(Michael Keiser Photo by Chris Hynes/Madison Magazine)
The son of Bandon Dunes developer Mike Keiser owns Sand Valley with his brother Chris and now lives in Madison, Wis., where he has proposed to support the renovation of the nine-hole course that dates to 1927 with “no strings attached.” The vision for the renovation would be drawn from St. Andrews’ Old Course, with hiking trails and other mixed-use features added to improvements to create a “fun, thoughtful, inclusive course.”
Michael Keiser—son of Mike Keiser, developer of the famed Bandon Dunes resort in Oregon, and owner with his brother Chris of the acclaimed Sand Valley resort in Rome, Wis., has volunteered, along with his wife, Jocelyn, to fund a renovation and reimagining of the public Glenway Golf Course in Madison, Wis., Madison Magazine reported (https://www.channel3000.com/celebrated-golf-entrepreneur-offers-to-transform-glenway-golf-course/).
The city of Madison’s Golf Subcommittee is schedule to meet virtually on January 28th, Madison Magazine reported, and Keiser’s offer for the improvements of Glenway’s nine-hole executive course, which first opened for play in 1927, will be on the agenda for discussion.
That will be the first step in a process that will eventually include the Board of Park Commissioners and the City Council, Madison Magazine reported. Keiser’s proposal appears to satisfy many of the recommendations of the city’s Task Force on Municipal Golf in Madison Parks, which promotes positive ecological outcomes, an attention to diversity and the opportunity for enjoyment by non-golfers.
Keiser first started thinking about Glenway, he told Madison Magazine, about two years ago, after reading a newspaper story about the troubled finances of Madison’s public golf courses. He then called Parks Superintendent Eric Knepp, who was quoted in the story.
“I [was] not really expecting him to call me back [but] I heard back from him in 45 minutes,” Keiser said. “We talked for an hour. The vision I described was in concert with his vision.”
Keiser’s vision, Madison Magazine reported, extends beyond rebuilding eight of Glenway’s nine greens to making the property more mixed-use, with hiking trails and the reintroduction of prairie and savannah species in turf areas not in play. Keiser points to the famed Old Course in St. Andrews, Scotland, as a model.
“They have trails going through the course,” he said. “When you’re teeing off on the second hole, there’s a trail to the right where people are walking their dogs. They close their golf course every Sunday and open it for non-golf activities.”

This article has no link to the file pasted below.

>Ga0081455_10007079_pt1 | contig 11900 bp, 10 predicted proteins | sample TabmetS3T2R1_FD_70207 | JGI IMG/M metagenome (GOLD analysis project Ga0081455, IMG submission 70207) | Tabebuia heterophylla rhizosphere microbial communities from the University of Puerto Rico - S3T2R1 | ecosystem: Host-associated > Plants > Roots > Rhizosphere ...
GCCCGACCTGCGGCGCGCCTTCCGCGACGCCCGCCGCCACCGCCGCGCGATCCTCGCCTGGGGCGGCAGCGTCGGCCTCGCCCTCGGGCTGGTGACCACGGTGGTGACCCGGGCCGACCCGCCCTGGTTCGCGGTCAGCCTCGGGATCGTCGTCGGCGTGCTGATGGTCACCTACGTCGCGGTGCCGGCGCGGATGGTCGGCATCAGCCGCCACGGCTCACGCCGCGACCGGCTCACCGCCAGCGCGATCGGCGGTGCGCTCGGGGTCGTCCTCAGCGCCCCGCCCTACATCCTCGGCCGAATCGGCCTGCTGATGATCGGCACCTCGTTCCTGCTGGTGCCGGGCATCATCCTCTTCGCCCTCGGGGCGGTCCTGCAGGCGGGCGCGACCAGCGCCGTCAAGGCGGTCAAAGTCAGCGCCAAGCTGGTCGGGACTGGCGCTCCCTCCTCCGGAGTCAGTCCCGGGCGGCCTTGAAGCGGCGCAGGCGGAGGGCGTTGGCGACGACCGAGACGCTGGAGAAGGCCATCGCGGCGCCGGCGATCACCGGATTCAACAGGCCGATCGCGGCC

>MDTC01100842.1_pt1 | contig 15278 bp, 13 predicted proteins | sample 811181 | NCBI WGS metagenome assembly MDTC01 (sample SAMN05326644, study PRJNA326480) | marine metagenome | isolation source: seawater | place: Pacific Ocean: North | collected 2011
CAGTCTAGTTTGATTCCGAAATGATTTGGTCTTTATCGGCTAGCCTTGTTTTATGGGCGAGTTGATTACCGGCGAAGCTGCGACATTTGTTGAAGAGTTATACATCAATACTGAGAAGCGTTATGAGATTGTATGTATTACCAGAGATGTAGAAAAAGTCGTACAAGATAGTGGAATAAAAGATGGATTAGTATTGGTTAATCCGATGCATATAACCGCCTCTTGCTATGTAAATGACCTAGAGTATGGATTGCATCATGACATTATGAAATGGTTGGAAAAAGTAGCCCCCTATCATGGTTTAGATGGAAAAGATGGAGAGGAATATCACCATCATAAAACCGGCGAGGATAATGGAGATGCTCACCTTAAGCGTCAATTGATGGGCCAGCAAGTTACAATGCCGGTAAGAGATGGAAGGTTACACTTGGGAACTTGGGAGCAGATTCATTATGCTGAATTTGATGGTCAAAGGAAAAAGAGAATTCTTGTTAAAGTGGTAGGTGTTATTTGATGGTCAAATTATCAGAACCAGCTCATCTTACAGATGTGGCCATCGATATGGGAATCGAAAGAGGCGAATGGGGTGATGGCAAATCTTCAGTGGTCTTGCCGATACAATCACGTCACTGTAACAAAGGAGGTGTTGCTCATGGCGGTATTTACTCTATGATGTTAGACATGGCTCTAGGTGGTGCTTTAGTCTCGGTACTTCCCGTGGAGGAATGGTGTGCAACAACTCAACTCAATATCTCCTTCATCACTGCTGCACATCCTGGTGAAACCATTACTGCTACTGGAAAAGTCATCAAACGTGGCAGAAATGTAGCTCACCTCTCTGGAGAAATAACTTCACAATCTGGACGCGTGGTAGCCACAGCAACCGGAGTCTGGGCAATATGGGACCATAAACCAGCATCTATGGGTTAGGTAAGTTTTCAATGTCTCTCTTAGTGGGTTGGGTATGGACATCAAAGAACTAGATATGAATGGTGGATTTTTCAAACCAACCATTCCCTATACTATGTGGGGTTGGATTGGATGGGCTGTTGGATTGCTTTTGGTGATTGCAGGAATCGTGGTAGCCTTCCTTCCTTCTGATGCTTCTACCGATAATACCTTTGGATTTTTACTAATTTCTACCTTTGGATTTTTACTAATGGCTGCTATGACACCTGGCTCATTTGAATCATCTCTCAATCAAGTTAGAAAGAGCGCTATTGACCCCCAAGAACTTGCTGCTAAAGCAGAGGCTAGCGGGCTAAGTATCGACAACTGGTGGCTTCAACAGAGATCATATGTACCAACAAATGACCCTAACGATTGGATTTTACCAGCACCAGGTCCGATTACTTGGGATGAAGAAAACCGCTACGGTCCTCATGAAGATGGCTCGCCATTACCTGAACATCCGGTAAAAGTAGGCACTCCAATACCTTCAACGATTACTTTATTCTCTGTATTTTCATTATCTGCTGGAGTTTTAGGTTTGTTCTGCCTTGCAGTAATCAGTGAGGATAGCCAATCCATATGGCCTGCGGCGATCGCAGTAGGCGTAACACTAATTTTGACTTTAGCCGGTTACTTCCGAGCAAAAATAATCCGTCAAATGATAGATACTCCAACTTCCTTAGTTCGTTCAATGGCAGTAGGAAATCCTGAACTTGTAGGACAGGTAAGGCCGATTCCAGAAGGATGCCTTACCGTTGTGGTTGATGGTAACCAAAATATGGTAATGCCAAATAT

The routing of holes would not change dramatically, Keiser told Madison Magazine. “It’s really good as it is,” he said. “I think with outstanding greens it could be a course any of us would be happy to play, with our kids, our parents and our friends, for the rest of our lives. A fun, thoughtful, inclusive course.”
Keiser’s involvement, he told Madison Magazine, would not extend beyond providing funding “and the brilliant architects and others we’re lucky to work with to help make it successful.”
There would be “no strings attached,” he emphasized. But he did say he would like to move quickly. “There’s no time like the present,” he said.
That could require Glenway to be closed for all or part of the 2021 golf season, Madison Magazine reported.
“Madison’s such a progressive city,” Keiser said. “I think it would be cool to have a progressive golf course, one that’s inclusive and designed architecturally for all golfers. Most golf courses are designed by men for men. Why wouldn’t Madison be the city to lead that?”
Knepp has written to the subcommittee members in support of the project, Madison Magazine reported. “The focus of the project,” he wrote, “will be on ecological restoration and multi-purpose benefits of golf courses, which will at the same time enhance the golfing experience for players of all skill levels. The work will highlight the natural beauty of the course by opening up key vistas across the course.”
If approved, the Glenway project would be undertaken during the same time that the Keisers would also pursue their ambitious and innovative plan to recreate on the Sand Valley property the architecturally revered course from the Lido Golf Club on New York’s Long Island that was closed in World War II (https://clubandresortbusiness.com/keiser-family-to-recreate-long-lost-lido-gc-at-sand-valley/).